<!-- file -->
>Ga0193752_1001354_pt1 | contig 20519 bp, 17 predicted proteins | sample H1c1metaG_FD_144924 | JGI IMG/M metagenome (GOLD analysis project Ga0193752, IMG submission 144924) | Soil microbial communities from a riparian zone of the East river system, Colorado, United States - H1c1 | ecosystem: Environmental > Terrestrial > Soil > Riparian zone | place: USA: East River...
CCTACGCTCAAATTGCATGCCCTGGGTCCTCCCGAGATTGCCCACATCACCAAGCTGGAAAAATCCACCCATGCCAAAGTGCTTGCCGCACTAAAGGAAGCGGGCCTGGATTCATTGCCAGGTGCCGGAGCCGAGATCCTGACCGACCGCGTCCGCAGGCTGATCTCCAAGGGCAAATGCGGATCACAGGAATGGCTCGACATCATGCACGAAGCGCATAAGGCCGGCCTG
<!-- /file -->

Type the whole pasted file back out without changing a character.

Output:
>Ga0193752_1001354_pt1 | contig 20519 bp, 17 predicted proteins | sample H1c1metaG_FD_144924 | JGI IMG/M metagenome (GOLD analysis project Ga0193752, IMG submission 144924) | Soil microbial communities from a riparian zone of the East river system, Colorado, United States - H1c1 | ecosystem: Environmental > Terrestrial > Soil > Riparian zone | place: USA: East River...
CCTACGCTCAAATTGCATGCCCTGGGTCCTCCCGAGATTGCCCACATCACCAAGCTGGAAAAATCCACCCATGCCAAAGTGCTTGCCGCACTAAAGGAAGCGGGCCTGGATTCATTGCCAGGTGCCGGAGCCGAGATCCTGACCGACCGCGTCCGCAGGCTGATCTCCAAGGGCAAATGCGGATCACAGGAATGGCTCGACATCATGCACGAAGCGCATAAGGCCGGCCTG